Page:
- subscribe to this travel advice to receive free email updates each time it's reissued.
- follow us on Facebook and Twitter.
Entry and exit
Visa and other entry and exit conditions (such as customs and quarantine regulations) can change at short notice. Contact the nearest Embassy or Consulate of Mexico for the most up-to-date information.
Medication: All medication must be transported in its original container and have a clear label. Prescription and controlled medication must be accompanied by a prescription from the prescribing physician on letterhead stationery and include the medication’s generic name. Contact the nearest Embassy or Consulate of Mexico for a list of restricted medication.
Mexico requires a notarised consent for minors (under 18 years) travelling to, and departing from Mexico from the non-travelling parent(s) or guardian(s). Australians travelling with children are advised to contact their nearest Embassy or Consulate of Mexico for further information.
If you are travelling to Mexico through the United States of America, or if you are transiting Honolulu or another US point of entry, you are required to meet US entry/transit requirements. Make sure you check your visa requirements with the nearest US Embassy or Consulate well in advance of your travel. You should also read our travel advice for the United States of America.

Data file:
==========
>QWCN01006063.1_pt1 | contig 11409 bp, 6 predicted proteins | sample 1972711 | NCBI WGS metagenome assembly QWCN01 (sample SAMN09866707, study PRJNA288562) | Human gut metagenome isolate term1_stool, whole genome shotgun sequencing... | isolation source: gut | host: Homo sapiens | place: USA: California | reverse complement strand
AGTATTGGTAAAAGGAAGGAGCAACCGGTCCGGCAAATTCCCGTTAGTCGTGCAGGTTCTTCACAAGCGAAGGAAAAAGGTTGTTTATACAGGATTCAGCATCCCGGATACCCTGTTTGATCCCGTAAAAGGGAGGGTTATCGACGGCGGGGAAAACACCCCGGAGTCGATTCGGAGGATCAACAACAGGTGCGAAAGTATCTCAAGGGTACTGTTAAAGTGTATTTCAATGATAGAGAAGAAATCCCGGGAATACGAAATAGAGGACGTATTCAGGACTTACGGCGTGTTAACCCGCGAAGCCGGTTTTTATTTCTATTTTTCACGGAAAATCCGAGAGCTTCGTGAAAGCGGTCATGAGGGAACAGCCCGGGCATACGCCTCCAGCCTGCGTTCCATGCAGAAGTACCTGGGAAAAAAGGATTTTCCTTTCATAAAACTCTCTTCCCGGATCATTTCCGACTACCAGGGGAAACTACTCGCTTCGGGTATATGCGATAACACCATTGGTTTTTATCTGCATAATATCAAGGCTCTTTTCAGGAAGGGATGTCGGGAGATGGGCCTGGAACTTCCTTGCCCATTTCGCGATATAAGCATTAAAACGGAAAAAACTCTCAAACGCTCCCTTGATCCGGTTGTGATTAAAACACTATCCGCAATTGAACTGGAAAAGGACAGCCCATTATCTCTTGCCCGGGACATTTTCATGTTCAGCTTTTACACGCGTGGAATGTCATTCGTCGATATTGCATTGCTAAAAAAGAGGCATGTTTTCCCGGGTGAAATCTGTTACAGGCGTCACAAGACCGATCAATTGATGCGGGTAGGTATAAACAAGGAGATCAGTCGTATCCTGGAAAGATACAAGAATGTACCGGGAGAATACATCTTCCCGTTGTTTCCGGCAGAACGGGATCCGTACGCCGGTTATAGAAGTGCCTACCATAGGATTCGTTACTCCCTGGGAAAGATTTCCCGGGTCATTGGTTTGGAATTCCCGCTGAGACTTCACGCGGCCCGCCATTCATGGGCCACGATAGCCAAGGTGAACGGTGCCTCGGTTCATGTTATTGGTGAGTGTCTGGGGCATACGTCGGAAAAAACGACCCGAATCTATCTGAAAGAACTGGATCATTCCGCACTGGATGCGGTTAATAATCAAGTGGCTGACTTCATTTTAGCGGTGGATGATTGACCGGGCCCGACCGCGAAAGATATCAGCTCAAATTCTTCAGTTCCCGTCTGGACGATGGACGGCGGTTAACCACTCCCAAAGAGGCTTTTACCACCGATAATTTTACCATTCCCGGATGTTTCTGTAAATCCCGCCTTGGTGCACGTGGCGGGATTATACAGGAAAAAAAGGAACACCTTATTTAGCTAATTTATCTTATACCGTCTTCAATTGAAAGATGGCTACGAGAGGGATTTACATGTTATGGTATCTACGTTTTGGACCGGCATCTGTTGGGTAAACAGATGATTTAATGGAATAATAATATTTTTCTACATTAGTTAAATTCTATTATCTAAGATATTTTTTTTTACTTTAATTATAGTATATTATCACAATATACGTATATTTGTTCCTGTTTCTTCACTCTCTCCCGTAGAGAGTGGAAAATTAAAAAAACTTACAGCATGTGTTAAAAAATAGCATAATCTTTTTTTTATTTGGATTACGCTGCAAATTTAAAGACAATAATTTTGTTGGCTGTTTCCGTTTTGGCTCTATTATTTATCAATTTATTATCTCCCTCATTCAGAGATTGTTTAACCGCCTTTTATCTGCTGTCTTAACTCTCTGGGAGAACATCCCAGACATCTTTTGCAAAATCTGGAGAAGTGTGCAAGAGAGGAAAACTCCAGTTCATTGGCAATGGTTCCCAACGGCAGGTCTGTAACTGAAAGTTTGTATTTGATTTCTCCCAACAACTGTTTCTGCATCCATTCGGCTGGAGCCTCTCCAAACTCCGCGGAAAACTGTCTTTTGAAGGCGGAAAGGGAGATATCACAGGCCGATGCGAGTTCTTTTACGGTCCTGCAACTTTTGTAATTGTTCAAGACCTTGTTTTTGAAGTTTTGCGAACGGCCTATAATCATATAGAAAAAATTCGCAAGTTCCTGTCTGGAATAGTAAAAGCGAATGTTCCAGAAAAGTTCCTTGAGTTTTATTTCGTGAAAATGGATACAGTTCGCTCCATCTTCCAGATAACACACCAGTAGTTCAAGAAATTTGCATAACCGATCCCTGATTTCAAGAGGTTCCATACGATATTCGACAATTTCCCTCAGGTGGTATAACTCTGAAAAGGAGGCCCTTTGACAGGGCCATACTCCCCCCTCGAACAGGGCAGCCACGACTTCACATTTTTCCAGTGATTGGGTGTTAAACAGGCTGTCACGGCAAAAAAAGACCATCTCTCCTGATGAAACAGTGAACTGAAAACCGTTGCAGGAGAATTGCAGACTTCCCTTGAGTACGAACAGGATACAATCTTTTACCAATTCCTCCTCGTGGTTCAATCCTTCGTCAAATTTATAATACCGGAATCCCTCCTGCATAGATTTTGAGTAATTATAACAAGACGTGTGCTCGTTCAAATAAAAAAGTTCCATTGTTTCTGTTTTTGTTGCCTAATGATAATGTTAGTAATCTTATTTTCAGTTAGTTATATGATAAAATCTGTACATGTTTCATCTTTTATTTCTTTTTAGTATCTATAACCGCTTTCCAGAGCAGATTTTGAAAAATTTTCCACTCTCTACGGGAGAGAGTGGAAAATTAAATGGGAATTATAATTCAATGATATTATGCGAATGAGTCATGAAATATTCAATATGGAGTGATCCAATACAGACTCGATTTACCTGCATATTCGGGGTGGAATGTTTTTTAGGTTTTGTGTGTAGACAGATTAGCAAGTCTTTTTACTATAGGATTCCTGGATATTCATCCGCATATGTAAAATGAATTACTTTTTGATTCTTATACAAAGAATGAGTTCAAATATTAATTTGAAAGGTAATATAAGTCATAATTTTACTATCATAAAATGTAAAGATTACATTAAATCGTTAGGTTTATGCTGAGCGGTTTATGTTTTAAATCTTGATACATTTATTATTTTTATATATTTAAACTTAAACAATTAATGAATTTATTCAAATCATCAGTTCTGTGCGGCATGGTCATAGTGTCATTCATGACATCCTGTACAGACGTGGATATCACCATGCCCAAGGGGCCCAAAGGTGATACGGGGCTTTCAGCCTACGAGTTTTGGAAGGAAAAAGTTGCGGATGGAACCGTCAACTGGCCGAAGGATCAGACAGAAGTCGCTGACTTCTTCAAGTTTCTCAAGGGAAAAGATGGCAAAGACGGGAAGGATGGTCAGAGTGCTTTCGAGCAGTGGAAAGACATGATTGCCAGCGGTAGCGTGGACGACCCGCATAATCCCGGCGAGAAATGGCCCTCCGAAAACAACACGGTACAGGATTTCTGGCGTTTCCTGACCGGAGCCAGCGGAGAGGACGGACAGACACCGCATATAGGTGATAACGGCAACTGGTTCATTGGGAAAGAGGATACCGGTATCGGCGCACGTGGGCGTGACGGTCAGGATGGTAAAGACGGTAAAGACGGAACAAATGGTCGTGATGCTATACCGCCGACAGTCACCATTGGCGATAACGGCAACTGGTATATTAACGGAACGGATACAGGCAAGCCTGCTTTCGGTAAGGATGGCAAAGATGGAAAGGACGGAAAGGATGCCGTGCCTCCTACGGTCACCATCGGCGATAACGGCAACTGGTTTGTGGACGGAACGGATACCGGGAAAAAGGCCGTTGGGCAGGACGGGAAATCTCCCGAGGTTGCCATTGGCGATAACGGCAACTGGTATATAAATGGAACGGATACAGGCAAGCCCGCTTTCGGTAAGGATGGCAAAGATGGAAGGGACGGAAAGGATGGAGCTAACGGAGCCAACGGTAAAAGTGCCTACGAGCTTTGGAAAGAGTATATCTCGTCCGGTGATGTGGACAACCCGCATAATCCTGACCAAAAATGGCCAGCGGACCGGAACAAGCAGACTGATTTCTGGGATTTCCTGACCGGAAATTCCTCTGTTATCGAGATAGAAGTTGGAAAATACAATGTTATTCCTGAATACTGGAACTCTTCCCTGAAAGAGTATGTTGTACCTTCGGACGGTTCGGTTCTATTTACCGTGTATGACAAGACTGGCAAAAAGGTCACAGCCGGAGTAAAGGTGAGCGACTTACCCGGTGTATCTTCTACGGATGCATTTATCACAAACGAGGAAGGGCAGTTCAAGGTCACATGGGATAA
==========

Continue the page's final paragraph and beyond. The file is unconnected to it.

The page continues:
Visitors crossing by land at the US/Mexico border must obtain a tourist card upon arrival to Mexico from the closest immigration office (Instituto Nacional de Migración) to the land border crossing. All tourists are required to have their passport stamped for entry into Mexico. It is your responsibility to obtain a Multiple Immigration Form (FMM) upon entry into Mexico and failure to do so may result in a fine, detention or expulsion. For Australians entering Mexico by air, an FMM can be obtained on arrival and should be presented with passports for inspection at immigration.
Make sure your passport has at least six months validity from your planned date of return to Australia. You should carry copies of a recent passport photo with you in case you need a replacement passport while overseas.
Safety and security